Help Fight Anonymity
For me, when I look at a person with body piercing, tattoos, new fashion clothing, noticeable shoes, fashion-glasses, unique hair, colorful nails, or I find a person practices interesting hobbies, writings, sports, etc., that person is, or may be, trying to avoid a sense of personal anonymity. Here is the logic for you to consider. After each person is born, that individual is indeed the center of their universe. This can have a profound effect upon any person to make them feel special. Many children being brought up are admired as being a “new born” by parents, relatives and friends and often times they are taken great care of as special individuals. But this special treatment wears off with time.
This sense of being the center of family, friends, and community gets dispelled over time because the self-sense of uniqueness dissolves into other people’s lives. Maybe another child is born into the family and, the first child feels less loved or feels less noticed. Children soon discover in school that they are just a class-member and way-less unique than they thought earlier. If a child is not at the top in the classroom and in sports, they soon discover that any notion of a predestination of being important they may have had is only a false impression or a dream with no basis in reality. It may take a while, but a child figures out that they need to work toward not being a grain of sand on the beach of life.
I have no idea how my dad became the way he was, but, whenever we went out to a restaurant he would ask the server their name and he would inquire in a gentle way about them — to get to know a little about the person. You do not do this in a fast food establishment or any situation where the server is pressed for time. By the time my dad paid the bill, my dad knew a few details about our server. I also noticed that when we returned to dine again, that server would recognize my dad and a casual sort of friendship often times would gain traction between them. It took years for me to recognize the concept-of-community that my dad created with people: he really was trying to raise the person out of anonymity. I have used this to great effect at my local Starbucks where the baristas take great care to make my Zebra drink the way I like it — and sometimes I get a small benefit — like trying a new drink or pastry.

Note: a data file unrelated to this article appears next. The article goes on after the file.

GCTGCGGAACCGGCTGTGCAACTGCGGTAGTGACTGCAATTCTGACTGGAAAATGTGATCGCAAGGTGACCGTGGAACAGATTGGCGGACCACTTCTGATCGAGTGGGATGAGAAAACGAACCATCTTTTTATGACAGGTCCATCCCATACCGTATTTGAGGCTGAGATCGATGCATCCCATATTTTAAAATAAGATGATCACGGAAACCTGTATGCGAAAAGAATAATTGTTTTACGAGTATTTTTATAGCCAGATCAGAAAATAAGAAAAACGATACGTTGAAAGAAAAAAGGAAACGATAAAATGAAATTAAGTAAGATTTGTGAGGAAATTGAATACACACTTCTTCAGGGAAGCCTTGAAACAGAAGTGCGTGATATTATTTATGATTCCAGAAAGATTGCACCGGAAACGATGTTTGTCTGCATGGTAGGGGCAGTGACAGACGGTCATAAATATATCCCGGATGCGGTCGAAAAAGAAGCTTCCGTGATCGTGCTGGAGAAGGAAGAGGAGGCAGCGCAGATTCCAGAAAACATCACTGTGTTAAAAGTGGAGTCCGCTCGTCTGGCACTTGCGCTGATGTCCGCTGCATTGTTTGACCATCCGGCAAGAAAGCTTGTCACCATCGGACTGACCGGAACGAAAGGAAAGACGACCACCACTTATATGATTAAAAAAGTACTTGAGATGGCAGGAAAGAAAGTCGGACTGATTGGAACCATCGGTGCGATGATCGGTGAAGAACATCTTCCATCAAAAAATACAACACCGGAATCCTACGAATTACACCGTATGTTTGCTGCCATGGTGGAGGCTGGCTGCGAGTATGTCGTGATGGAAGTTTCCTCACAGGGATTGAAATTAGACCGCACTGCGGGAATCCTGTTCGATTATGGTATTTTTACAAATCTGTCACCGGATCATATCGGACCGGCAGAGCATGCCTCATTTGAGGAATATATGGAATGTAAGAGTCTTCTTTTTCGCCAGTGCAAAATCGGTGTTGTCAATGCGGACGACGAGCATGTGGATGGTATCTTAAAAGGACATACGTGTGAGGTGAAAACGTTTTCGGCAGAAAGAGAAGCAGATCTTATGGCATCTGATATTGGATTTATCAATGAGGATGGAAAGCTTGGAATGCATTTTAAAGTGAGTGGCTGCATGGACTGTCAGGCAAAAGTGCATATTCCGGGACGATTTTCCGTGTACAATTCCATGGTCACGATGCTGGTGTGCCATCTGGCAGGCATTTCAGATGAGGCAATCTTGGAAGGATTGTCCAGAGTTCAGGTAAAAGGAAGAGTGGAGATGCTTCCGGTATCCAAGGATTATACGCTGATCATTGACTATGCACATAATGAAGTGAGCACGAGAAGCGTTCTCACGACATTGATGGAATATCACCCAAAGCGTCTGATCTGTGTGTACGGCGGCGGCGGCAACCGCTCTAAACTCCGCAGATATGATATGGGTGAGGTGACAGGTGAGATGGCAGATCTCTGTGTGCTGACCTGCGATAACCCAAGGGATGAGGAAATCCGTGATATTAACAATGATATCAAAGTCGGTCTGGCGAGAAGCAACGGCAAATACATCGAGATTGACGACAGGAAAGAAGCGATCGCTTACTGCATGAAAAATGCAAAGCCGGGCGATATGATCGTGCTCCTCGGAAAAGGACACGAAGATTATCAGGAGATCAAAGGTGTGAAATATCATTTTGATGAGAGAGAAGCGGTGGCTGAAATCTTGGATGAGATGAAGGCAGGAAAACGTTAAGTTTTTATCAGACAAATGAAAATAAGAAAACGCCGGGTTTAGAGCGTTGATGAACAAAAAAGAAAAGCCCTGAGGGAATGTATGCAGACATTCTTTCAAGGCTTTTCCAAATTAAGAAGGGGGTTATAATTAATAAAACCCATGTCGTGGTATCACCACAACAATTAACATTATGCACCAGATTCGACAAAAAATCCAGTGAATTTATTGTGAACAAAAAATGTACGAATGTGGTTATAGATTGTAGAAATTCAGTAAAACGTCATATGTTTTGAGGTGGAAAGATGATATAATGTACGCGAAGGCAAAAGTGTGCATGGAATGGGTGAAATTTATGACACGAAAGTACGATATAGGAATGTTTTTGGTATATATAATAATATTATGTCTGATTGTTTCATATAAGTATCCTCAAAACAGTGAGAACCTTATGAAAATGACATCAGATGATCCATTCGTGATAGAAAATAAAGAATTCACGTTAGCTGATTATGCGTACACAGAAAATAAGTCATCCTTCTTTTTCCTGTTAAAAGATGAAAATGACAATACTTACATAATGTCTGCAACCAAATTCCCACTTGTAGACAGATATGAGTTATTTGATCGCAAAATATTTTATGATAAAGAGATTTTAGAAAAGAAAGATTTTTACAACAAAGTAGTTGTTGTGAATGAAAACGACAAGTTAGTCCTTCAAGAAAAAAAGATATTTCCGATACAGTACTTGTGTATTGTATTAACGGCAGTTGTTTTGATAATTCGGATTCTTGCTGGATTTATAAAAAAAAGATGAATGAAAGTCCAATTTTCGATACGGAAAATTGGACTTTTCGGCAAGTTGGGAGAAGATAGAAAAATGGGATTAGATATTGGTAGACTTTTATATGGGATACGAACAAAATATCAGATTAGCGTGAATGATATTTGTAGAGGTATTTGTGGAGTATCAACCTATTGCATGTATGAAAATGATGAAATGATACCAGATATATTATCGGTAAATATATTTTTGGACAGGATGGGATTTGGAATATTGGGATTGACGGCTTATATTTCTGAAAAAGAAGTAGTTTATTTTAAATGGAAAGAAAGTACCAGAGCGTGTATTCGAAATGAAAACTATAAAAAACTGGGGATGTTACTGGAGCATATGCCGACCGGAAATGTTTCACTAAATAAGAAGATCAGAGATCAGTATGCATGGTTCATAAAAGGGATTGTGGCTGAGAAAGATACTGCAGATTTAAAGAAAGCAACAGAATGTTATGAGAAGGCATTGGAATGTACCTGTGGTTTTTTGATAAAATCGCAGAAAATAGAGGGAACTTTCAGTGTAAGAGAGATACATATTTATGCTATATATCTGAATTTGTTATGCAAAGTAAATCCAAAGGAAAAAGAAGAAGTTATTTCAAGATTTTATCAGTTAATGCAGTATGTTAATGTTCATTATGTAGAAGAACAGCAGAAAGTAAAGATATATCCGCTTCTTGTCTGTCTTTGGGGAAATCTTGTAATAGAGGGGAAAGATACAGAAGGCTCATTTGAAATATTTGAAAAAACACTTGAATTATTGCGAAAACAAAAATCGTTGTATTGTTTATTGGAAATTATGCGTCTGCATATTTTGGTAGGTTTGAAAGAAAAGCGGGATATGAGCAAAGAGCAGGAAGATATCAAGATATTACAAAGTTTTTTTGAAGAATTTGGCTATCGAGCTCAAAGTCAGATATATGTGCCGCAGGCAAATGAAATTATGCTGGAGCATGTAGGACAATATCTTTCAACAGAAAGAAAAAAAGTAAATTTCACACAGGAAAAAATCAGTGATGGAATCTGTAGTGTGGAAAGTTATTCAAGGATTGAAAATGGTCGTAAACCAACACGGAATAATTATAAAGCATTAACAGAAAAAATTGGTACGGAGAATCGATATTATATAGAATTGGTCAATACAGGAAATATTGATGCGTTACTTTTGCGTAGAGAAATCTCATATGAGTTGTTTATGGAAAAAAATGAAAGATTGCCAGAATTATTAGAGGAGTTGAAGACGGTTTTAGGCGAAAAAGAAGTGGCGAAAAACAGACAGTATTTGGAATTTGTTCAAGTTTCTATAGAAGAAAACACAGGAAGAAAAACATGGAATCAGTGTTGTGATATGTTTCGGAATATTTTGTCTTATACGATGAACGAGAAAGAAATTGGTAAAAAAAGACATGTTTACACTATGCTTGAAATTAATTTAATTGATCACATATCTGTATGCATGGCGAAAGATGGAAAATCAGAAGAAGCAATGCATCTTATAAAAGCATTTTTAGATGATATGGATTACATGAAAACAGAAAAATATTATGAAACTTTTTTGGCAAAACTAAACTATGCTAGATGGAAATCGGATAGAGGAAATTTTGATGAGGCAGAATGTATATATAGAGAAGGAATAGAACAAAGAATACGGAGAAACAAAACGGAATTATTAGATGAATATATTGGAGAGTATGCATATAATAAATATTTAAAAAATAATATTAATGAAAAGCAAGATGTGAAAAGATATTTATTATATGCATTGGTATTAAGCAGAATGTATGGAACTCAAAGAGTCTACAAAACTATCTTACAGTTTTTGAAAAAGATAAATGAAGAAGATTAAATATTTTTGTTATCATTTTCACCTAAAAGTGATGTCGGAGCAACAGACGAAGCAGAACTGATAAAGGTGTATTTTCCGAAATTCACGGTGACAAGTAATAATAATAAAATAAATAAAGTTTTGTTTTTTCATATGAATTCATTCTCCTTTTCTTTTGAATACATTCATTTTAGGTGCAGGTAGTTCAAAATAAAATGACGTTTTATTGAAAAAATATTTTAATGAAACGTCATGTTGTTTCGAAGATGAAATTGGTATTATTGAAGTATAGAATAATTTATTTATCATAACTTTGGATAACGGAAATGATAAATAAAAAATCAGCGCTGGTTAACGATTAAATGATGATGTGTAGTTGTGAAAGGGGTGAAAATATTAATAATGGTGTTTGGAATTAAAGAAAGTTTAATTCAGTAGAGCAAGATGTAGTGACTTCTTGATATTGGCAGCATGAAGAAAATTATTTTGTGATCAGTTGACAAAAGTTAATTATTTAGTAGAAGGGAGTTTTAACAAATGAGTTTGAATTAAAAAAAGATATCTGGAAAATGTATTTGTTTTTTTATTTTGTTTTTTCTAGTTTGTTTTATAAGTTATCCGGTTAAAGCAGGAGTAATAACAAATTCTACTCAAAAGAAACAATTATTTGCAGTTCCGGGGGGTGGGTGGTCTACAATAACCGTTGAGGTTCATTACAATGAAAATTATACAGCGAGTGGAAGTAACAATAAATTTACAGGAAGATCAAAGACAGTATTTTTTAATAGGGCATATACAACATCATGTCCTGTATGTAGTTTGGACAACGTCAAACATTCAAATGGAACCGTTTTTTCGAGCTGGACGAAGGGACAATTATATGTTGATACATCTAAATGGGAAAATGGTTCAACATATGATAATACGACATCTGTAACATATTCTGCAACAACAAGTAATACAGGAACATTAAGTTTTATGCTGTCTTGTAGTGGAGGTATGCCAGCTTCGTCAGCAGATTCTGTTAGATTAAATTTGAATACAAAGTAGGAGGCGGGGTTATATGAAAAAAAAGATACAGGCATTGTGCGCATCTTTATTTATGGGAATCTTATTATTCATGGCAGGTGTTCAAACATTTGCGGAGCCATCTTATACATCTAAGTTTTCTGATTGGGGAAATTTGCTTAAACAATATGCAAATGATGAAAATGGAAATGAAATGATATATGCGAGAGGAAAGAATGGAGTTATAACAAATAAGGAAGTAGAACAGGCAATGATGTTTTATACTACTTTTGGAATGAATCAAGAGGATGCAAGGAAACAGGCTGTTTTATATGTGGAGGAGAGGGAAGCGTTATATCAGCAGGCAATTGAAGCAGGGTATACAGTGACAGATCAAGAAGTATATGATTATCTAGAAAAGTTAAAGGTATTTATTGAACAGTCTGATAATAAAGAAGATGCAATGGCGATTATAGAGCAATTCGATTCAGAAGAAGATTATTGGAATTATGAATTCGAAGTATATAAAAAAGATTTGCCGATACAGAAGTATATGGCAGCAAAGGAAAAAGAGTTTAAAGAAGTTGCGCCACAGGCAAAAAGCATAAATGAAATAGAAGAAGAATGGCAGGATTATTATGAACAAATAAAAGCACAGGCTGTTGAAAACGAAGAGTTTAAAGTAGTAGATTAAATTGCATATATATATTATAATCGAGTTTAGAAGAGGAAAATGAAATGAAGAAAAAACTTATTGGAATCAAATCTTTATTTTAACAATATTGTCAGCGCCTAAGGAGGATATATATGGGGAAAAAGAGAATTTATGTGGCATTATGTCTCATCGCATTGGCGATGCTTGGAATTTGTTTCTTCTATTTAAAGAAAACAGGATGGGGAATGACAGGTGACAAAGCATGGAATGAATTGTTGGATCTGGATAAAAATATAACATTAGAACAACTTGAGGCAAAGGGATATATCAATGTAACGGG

Now as a father, when I dine out, with or without my children, I always ask my server’s name if they are not wearing a name badge. I get the server to make a menu recommendation and this sometimes reveals that the server is a vegetarian, or hates fish, or favors a type of dish. Every time I find an opening like that I tend to make some joke to make them laugh. I almost always find some excuse to find out something about the person. If they are young, I ask about school. If they make any reply like “you all,” I ask if they are from the South. I have a lot of tricks to get to know my server. When I come into the restaurant again, I sometimes get better service because the staff sees me almost as a friend.
I sort of digress a bit from the point I wish to make. I simply loath meeting anyone and not recognizing the person in some way. I want to lift BOTH of us out of that moment’s perceived anonymity. For me, I love to make people laugh and I can only do that if I get to know the person I just met in some way. The results compound. I feel good about what I did. The person I just met no longer treats me with anonymity. I in turn lift them out of the level of anonymity. Finally, I do this sincerely and not for any other reason. I now have fun trying to get people to open up. I do recognize the benefits for me and the person I am treating this way. It always seems to be a win-win for both of us: call it fighting anonymity — or expanding a sense of community.